The present revision takes account of these considerations and aims above all to create the necessary legal certainty and predictability. The principle will remain the same, i.e. that assets are valued on the day of death, but an exception will be made for companies. The latter will be, where possible, valued at the time of the transfer during the entrepreneur’s lifetime.
In such a case, if the heir who took over the business can prove that the latter has increased in value since then, the added may be attributed to him/her. This will encourage a valuation of the business at the time of the change of ownership, which will facilitate long-term estate planning.
While the three above-mentioned measures seem to be effective in facilitating the transfer of businesses and despite the safeguards they include to limit infringements of the other heirs’ right, they are sensitive from the equality between heirs’ perspective. The Federal Council has therefore decided to propose improvements to the position of co-heirs with statutory entitlements.
The new law provides for the possibility for heirs with statutory entitlement to refuse to be allocated, against their will, a minority shareholding in a company over which another heir has control in the context of the division of the estate. This safeguard will thus prevent heirs from being de facto deprived of their statutory entitlement through the transfer of a few shares in a company, which shareholding is generally difficult to negotiate and whose value may be reduced.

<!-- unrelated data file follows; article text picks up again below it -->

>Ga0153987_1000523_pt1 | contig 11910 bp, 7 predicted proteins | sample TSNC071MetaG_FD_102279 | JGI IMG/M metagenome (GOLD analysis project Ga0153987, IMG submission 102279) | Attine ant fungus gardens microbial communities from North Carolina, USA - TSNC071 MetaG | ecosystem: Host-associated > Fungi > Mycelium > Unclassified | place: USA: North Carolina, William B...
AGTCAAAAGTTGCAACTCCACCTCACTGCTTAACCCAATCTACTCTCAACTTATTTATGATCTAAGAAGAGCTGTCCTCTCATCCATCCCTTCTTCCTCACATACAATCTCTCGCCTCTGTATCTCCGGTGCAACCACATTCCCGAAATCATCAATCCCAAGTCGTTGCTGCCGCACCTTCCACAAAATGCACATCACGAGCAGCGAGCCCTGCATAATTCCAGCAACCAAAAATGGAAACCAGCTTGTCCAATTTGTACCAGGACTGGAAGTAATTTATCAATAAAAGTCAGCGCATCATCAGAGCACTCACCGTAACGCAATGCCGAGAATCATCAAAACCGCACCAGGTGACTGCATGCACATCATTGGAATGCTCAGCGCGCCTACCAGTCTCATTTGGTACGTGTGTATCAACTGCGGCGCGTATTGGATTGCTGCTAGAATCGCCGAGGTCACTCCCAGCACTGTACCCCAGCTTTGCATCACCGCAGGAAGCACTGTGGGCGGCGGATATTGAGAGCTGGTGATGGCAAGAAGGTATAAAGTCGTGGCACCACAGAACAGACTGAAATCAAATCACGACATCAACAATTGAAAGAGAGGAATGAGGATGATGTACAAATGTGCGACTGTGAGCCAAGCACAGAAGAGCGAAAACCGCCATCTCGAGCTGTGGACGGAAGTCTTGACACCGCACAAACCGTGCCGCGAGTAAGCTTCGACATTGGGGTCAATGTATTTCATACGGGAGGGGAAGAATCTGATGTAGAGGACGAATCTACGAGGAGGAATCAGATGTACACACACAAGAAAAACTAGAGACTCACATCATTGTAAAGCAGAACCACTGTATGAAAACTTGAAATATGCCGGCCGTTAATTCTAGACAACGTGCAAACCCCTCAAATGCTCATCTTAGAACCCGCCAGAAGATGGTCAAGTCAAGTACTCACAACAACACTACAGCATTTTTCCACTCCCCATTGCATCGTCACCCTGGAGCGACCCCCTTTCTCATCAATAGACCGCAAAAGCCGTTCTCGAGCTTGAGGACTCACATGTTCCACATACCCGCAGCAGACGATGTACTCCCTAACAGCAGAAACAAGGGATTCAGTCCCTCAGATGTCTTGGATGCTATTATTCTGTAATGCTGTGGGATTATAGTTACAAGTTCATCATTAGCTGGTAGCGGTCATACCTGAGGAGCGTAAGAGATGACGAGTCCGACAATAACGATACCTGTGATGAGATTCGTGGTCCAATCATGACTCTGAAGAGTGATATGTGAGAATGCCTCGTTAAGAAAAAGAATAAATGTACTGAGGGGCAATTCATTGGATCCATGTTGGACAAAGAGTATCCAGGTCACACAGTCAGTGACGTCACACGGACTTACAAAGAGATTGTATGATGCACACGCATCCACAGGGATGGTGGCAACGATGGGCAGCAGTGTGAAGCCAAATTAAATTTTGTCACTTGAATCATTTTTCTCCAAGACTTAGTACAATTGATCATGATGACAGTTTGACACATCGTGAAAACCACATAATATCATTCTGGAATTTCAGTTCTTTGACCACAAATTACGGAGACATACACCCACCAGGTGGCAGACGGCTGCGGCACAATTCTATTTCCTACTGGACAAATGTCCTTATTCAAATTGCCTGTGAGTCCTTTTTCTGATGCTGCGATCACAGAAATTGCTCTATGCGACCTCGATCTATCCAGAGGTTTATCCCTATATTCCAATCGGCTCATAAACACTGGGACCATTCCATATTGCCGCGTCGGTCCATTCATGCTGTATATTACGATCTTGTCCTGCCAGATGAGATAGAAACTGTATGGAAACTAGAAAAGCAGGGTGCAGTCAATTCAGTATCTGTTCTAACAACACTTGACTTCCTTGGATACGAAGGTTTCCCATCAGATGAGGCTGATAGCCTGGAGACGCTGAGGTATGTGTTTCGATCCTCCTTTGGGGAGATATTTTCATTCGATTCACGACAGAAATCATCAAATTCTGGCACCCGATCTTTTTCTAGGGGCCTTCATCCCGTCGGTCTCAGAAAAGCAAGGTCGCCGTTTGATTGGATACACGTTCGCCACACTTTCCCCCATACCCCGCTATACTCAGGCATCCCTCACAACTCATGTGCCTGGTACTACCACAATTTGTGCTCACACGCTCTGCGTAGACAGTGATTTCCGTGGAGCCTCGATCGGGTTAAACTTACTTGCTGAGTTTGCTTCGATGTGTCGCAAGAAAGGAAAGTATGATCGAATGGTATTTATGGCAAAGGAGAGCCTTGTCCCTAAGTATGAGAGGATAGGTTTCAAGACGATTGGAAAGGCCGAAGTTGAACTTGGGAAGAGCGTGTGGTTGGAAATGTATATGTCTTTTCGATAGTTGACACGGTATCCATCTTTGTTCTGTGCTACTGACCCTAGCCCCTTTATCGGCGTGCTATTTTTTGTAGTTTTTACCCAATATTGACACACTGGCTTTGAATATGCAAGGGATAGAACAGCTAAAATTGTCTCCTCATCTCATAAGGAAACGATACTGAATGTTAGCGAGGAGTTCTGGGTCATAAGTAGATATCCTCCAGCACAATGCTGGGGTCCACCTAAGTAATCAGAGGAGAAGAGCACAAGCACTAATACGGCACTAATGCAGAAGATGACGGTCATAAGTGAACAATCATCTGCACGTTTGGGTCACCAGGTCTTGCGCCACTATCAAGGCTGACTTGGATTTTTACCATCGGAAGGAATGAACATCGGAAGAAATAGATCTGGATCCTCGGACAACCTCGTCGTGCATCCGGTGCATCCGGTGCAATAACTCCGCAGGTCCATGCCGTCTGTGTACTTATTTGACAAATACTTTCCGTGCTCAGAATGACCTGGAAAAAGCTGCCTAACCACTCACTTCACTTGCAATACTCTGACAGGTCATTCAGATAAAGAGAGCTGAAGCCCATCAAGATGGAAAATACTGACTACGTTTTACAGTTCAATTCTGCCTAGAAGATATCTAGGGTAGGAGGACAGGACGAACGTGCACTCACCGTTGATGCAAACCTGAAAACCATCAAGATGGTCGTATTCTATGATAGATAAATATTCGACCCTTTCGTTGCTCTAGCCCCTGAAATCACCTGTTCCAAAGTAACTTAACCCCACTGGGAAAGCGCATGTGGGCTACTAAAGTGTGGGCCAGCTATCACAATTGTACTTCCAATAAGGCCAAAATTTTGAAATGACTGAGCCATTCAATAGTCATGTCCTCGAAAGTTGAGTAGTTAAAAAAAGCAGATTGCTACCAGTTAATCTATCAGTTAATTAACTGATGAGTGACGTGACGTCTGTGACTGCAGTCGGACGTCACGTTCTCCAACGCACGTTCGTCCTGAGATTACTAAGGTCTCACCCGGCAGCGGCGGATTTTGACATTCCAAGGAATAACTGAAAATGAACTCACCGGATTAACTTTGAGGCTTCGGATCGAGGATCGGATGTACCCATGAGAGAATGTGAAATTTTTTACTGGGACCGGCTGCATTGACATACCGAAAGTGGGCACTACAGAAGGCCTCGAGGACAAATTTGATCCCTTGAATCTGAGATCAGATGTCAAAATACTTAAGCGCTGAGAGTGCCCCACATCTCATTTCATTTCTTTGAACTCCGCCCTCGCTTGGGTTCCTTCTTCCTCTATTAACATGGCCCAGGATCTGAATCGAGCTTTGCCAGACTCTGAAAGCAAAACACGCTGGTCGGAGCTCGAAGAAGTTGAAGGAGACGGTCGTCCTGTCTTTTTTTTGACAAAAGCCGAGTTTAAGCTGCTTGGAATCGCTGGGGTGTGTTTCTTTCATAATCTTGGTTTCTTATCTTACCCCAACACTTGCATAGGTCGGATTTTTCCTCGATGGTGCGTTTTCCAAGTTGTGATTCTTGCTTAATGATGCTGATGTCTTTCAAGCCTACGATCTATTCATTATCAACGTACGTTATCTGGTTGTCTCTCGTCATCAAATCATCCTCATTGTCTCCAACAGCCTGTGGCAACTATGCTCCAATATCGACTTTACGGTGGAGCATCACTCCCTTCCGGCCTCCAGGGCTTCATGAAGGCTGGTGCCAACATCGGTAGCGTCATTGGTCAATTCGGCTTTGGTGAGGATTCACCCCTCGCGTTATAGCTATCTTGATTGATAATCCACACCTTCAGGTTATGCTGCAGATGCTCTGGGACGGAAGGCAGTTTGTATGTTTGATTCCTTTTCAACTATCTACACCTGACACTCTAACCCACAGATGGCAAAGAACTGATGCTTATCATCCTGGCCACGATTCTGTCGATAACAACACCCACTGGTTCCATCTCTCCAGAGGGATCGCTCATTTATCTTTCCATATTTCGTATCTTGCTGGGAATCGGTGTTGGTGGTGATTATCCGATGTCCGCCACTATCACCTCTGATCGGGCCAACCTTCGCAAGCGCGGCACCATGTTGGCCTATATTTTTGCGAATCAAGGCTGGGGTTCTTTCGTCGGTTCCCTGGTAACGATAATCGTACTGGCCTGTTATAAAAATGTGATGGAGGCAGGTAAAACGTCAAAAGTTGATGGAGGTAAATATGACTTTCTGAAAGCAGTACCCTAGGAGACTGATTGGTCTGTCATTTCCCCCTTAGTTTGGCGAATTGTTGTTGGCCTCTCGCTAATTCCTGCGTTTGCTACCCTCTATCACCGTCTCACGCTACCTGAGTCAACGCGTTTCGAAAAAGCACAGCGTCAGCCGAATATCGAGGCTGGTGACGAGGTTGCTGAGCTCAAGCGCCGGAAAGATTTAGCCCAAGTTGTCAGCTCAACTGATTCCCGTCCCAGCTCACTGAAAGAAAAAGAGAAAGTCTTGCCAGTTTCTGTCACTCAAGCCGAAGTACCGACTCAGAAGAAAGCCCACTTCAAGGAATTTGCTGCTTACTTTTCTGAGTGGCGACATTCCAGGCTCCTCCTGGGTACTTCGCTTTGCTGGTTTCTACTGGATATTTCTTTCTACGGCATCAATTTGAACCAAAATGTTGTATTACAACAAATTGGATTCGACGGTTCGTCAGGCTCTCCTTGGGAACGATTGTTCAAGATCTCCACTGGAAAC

Every year in Switzerland, thousands of companies are confronted with a succession and almost a quarter of them find themselves in a problematic situation and encounter financial difficulties. This revision of inheritance law, which takes into account the importance of the continuity of companies for the economy and society as a whole, will obviously have a positive effect on economic growth by improving greater stability for companies and thus for employment in Switzerland.
While the new provisions proposed by the Federal Council undeniably promote the transfer of businesses, active succession planning must be prepared in advance, during the entrepreneur’s lifetime, and put in place as soon as possible, so as not to leave it to the heirs and to avoid potential disputes being brought before the courts.
Private Client Partner. Grégoire advises families, entrepreneurs, financial intermediaries and sport individuals on cross-border private client, family law, philanthropy and sports matters. Grégoire acts as executor of high-net worth estates. He also advises clients who are living in, or looking to relocate to, Switzerland. Grégoire specializes in asset structuring and estate planning, charitable trusts and foundations, as well as commercial law for family-owned businesses. He has particular expertise working with international families who are looking for effective governance structures through which to organize the long term transition of wealth, including family businesses. Grégoire's clients include wealthy families, boards of trustees, trust companies, business owners, sports individuals and agents.
Alexia Egger Castillo
Alexia Egger Castillo is a Swiss attorney-at-law, who advises families, entrepreneurs, financial intermediaries and other organisations on cross-border private client, family law and tax law. She also advises clients who are living in, or looking to relocate to, Switzerland. Alexia deals with asset structuring and estate planning, as well as charitable trusts and foundations and a wide range of cross-border family work.
Guillaume is a Trainee lawyer with the firm, specialising in dispute resolution.